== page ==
never release captive turtles into the wild
Posted 24 January 2006 - 11:23 AM
Releasing turtles into the wild
Once a turtle is in captivity it should not be released back into the wild for the following reasons:
1. The turtle can spread disease picked up in captivity to other turtles in the wild. Pathogens, viruses, and bacteria are not always presented in the form of a symptom. Even if the turtle looks, acts and feeds well it can still carry pathogens that will wipe out entire populations of wild turtles. Your turtle could be immune but be a carrier and therefore highly contagious to other turtles.
2. Wild turtles live in areas where the food will sustain their needs. If everyone who decided his or her turtle would be better off free, think again. If you release the turtle into an area that is already heavy with native turtles, you end up with a situation where they are all competing for a limited amount of food.
3. Turtles should also never be released into the wild because of climate and adaptation. For instance, a non-hibernating turtle such as a Mexican Wood turtle or an African sideneck released in a cold climate like Tennessee, Maine, or anywhere there is potential for freezing weather will surely die. In addition, if your turtle was a pet and has relied on you for food, he may not be the strongest hunter and will slowly and painfully starve to death when he cannot find food easily.
In some cases release is necessary as it pertains to wildlife rehabilitation
A wildlife rehabber's main goal is always to return their patients to the wild IF the animal occurs naturally in that particular area of the country. In the case of Florida Gopher tortoises, extreme care most be used to see that the tortoise NEVER comes into contact with any other species of turtles or tortoises while being held in captivity. They cannot even be put into a pen that another turtle or tortoise was in. You must wash your hands before and after you touch the tortoise. Minimal contact with the tortoise will make for an easier transition as release time approaches. Keep all wild turtles and tortoises on a natural diet and avoid processed or canned foods. You want the turtle or tort to pick up where he left off once released. You must keep their environment sterile at all times. This procedure requires consistency and attention to cleanliness and diet. A certified wildlife rehabber is qualified to do this, but not the general public. If an endemic species ends up in captivity, it's wisest to turn it over to a wildlife rehabilitator who works closely with wildlife agencies and qualified veterinarians. Together they can assure the safe reintroduction of an endemic wild turtle or tortoise.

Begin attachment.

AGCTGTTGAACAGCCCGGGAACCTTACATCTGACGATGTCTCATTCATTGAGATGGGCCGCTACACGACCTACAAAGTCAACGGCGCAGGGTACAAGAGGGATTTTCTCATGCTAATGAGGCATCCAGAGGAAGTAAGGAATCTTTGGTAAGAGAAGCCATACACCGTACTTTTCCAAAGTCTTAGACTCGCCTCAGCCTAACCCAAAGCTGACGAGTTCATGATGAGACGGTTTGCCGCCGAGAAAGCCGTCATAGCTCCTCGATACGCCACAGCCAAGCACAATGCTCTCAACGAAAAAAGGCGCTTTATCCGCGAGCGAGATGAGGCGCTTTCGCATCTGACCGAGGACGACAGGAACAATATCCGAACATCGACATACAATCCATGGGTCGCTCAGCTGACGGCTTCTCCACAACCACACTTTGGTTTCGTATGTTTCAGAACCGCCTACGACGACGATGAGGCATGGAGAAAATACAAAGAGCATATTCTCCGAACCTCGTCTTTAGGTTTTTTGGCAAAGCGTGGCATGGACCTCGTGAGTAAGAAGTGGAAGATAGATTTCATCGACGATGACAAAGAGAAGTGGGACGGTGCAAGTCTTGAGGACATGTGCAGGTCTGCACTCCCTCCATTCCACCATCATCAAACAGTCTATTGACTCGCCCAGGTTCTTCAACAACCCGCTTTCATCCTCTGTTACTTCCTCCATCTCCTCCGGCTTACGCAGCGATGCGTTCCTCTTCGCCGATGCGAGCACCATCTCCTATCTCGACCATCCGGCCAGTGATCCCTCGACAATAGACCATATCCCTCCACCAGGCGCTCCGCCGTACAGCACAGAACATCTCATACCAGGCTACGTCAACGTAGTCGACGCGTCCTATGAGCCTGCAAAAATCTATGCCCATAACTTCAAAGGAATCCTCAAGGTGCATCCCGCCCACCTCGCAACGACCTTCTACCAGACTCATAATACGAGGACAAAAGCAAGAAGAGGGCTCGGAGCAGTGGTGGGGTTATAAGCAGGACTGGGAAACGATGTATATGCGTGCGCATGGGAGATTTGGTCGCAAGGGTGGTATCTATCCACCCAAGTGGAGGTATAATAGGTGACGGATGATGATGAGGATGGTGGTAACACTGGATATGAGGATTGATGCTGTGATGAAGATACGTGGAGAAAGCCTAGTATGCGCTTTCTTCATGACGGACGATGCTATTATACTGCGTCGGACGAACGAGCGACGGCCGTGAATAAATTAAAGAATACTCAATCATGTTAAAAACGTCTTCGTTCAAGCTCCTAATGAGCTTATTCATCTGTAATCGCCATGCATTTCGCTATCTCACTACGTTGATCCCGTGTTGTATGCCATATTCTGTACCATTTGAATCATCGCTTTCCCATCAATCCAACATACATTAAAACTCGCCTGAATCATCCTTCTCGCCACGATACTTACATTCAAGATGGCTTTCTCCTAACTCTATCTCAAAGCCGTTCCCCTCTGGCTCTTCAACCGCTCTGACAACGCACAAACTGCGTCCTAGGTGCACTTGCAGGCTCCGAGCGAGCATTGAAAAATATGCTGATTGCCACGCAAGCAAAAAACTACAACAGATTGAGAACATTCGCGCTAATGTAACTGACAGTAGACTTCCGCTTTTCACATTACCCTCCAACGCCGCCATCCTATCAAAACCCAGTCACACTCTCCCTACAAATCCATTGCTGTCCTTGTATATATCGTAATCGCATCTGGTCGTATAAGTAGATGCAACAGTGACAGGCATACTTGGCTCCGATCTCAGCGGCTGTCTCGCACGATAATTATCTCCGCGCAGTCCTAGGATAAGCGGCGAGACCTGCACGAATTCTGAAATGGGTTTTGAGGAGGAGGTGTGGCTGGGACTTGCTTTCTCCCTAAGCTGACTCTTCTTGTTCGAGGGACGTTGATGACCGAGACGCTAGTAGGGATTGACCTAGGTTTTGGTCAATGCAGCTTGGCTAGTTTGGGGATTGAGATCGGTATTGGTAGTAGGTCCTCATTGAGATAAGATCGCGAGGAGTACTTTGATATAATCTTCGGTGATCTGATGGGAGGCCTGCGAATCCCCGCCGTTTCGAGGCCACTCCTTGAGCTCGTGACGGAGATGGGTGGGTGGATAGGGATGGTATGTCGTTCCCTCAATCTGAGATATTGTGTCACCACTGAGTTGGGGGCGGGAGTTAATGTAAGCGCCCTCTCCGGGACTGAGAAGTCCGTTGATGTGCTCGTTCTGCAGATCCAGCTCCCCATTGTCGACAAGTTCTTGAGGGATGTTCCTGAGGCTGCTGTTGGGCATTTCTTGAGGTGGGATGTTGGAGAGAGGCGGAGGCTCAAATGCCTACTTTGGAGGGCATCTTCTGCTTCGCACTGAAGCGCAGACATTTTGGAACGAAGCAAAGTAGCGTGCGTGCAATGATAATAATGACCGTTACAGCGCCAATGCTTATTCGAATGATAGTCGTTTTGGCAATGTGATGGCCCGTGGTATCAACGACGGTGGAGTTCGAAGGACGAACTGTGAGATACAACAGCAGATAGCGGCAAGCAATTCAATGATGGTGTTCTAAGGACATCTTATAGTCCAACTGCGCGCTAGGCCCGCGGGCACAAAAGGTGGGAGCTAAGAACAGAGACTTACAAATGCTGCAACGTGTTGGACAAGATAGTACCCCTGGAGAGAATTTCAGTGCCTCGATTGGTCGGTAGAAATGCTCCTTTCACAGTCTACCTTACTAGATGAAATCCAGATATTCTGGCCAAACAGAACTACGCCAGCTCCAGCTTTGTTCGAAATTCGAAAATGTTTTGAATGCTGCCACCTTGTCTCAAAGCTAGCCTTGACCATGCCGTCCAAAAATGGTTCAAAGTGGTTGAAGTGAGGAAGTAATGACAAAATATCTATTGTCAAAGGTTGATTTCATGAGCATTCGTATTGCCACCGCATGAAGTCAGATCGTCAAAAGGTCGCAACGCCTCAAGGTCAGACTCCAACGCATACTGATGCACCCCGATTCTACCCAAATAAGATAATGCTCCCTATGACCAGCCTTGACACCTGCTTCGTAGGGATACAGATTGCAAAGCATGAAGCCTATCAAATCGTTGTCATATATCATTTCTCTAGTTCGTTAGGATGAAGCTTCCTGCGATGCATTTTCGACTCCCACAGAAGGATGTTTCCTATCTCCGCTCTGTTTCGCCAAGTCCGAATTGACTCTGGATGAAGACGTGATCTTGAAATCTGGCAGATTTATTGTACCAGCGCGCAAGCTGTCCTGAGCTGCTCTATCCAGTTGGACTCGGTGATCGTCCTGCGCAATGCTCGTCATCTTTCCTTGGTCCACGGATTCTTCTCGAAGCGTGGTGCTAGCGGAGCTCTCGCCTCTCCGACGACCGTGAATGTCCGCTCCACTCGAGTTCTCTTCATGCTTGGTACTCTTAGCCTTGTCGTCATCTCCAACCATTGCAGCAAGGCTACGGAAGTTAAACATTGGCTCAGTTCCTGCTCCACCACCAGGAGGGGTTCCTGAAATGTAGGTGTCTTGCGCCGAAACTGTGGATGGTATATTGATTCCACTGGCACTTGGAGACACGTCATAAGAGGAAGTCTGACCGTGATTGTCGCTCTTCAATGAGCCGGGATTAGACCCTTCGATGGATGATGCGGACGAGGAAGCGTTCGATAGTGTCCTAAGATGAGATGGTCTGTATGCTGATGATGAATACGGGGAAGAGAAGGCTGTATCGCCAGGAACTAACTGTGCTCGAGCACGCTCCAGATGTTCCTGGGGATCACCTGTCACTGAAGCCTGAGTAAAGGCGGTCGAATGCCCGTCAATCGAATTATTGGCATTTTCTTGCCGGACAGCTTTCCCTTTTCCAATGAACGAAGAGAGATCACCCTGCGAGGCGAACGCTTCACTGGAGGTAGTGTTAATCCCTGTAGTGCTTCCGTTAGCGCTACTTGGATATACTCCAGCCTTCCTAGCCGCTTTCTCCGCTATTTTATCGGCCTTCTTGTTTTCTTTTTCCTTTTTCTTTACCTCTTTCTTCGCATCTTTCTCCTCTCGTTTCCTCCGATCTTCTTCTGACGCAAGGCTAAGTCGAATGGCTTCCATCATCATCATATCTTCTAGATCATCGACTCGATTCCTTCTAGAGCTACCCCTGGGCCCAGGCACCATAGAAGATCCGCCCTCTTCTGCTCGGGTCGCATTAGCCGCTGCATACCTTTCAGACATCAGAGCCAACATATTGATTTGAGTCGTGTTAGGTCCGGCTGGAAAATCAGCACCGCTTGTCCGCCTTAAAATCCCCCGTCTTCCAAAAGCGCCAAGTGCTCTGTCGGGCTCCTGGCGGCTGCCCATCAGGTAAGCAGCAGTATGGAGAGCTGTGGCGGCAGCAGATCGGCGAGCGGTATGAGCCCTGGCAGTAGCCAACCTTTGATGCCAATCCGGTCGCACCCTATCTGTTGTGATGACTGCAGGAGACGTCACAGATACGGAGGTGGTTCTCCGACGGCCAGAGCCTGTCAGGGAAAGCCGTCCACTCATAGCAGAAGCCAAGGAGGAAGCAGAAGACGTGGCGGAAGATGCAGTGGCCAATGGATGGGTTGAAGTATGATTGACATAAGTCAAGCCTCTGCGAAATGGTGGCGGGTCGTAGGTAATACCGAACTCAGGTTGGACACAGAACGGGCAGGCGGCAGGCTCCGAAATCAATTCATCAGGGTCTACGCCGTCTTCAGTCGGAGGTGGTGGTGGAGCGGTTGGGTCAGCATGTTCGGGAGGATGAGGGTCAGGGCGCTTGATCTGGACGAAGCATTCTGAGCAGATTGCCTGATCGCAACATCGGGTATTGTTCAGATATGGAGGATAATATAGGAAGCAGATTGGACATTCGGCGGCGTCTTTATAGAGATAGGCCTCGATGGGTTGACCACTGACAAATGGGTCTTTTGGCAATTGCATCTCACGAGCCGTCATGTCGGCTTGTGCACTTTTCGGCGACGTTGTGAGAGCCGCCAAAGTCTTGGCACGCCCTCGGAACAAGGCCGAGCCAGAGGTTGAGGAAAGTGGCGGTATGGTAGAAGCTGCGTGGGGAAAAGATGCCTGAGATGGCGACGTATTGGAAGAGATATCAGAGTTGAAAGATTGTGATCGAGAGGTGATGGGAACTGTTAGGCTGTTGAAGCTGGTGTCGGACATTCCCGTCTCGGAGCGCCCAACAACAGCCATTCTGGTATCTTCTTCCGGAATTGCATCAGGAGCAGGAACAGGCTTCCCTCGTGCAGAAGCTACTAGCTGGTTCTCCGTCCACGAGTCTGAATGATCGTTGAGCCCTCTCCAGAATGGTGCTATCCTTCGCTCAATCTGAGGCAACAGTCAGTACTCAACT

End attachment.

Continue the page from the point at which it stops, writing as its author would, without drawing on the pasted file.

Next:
I hope I have helped you to understand the importance of finding homes for unwanted domestic turtles and the difference why it's all right to release native species only after rehab, but never any turtles that have lived in your home, even for a brief period of time.
Posted 24 January 2006 - 12:14 PM
Posted 24 January 2006 - 01:00 PM
Posted 24 January 2006 - 06:21 PM
Captive turtles think of big mammals as sources of food, not of danger.
Timmy checks out every person and animal who comes into my apartment. Most of the turtles in Central Park are released turtles. You can easily tell wild from the released turtles, because the released turtles come to the side of the lake and follow humans around, while the wild turtles are wary of people. I firmly believe that Timmy would last under 48 hours in the wild, after which time he would have attempted to beg from a preditor, and gotten eaten.
Posted 24 January 2006 - 08:17 PM
Posted 12 February 2006 - 04:13 AM
Posted 27 July 2006 - 10:17 AM
I agree. You did a very good job on this Amanda.
wow. I agree with you about not releasing them just as much as I believe turtles should not be taken from the wild. Once they have comfortably adapted to captiviy or being free, it's just not right to change it. I commend you on this post!
Posted 27 July 2006 - 11:38 AM
Posted 30 July 2006 - 10:54 PM
Posted 03 September 2006 - 05:29 PM
Posted 03 September 2006 - 06:17 PM
Posted 04 February 2007 - 06:00 AM
I agree with you! recently in Japan , there are a lot of non-native turtles spreading into the natural world
and their numbers are rapidly increasing...They are depriving native turtles of food and habitats , so native turts are getting scarce..
Posted 02 April 2007 - 11:53 AM
In addition, the reason the area is underpopulated is they keep filling in canals and lakes for road and buildings.
Sunday I walked my dog to a place as kids we called a duck pond. 20 years ago it was full and I really mean full of sliders, as well as live plants, fish and ducks. Today this 100 yards by 50 yards pond is still there, however there are no ducks. On a warm sunny late morning I only saw 2 turtles. The side of the pond had oily residue and trash and no love plants in the pond, nor did I see minnows.
As a matter of fact, in a one mile radius where I grew up there used to be 3 ponds and a canal full of turtles. Today, one is gone completely, one I mentioned above. The canal is a garbage dump and the other one, well lets just say its been years since Ive seen turtles there.
Posted 09 June 2007 - 01:09 PM
Posted 28 July 2007 - 10:01 AM
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